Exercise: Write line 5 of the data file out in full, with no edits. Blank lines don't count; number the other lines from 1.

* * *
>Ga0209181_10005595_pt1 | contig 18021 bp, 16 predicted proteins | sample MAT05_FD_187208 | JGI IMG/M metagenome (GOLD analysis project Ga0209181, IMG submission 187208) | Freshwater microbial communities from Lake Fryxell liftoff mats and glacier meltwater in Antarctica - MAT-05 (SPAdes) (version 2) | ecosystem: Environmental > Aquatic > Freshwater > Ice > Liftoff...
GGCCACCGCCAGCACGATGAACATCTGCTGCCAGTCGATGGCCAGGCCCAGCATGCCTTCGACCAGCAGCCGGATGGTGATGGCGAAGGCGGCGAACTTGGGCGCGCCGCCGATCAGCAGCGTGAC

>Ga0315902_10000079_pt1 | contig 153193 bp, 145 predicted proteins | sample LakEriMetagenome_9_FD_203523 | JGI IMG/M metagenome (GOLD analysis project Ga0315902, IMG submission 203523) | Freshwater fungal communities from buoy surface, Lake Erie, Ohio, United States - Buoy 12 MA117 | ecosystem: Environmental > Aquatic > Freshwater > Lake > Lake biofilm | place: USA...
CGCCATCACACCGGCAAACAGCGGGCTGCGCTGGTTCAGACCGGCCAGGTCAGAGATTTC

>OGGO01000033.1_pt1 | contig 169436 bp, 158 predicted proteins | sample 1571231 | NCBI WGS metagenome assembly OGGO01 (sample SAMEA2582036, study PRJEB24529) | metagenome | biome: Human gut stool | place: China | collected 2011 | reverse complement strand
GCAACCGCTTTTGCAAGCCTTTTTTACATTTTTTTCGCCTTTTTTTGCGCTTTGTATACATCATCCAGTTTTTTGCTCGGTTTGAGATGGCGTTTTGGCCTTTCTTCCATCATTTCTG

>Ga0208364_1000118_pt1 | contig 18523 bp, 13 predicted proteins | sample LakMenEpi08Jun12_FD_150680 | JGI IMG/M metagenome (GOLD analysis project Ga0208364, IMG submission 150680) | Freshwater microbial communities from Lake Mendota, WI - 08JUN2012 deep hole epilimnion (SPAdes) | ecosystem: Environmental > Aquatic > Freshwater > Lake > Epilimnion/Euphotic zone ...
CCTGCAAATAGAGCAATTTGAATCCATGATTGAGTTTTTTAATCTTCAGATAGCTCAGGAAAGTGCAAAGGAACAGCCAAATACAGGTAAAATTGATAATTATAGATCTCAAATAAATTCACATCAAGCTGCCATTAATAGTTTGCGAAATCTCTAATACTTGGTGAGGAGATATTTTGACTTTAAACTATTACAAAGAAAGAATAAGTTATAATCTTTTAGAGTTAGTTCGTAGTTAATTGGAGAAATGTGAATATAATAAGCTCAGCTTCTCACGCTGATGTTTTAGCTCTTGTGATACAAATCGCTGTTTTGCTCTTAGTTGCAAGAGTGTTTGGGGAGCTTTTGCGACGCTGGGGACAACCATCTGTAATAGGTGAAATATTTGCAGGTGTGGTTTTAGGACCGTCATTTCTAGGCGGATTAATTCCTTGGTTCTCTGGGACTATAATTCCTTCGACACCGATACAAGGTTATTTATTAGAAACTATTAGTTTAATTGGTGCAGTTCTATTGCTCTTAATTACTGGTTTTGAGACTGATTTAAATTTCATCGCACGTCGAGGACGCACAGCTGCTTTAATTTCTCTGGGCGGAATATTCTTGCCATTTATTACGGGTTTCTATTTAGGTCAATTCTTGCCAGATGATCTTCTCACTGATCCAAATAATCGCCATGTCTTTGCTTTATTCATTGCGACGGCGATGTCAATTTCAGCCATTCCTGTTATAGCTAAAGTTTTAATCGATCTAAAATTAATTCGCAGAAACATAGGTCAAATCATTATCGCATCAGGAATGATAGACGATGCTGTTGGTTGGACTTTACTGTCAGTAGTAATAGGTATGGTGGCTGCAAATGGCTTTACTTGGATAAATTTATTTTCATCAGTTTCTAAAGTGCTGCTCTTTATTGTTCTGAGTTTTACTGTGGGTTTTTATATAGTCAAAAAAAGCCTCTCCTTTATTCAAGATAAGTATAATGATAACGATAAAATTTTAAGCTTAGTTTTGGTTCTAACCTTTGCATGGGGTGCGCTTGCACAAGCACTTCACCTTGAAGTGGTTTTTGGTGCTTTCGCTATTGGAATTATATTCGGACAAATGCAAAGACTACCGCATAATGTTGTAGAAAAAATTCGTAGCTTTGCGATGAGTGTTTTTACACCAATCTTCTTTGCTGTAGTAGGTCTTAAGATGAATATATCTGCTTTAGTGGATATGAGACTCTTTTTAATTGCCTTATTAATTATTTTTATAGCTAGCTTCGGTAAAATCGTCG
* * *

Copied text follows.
>OGGO01000033.1_pt1 | contig 169436 bp, 158 predicted proteins | sample 1571231 | NCBI WGS metagenome assembly OGGO01 (sample SAMEA2582036, study PRJEB24529) | metagenome | biome: Human gut stool | place: China | collected 2011 | reverse complement strand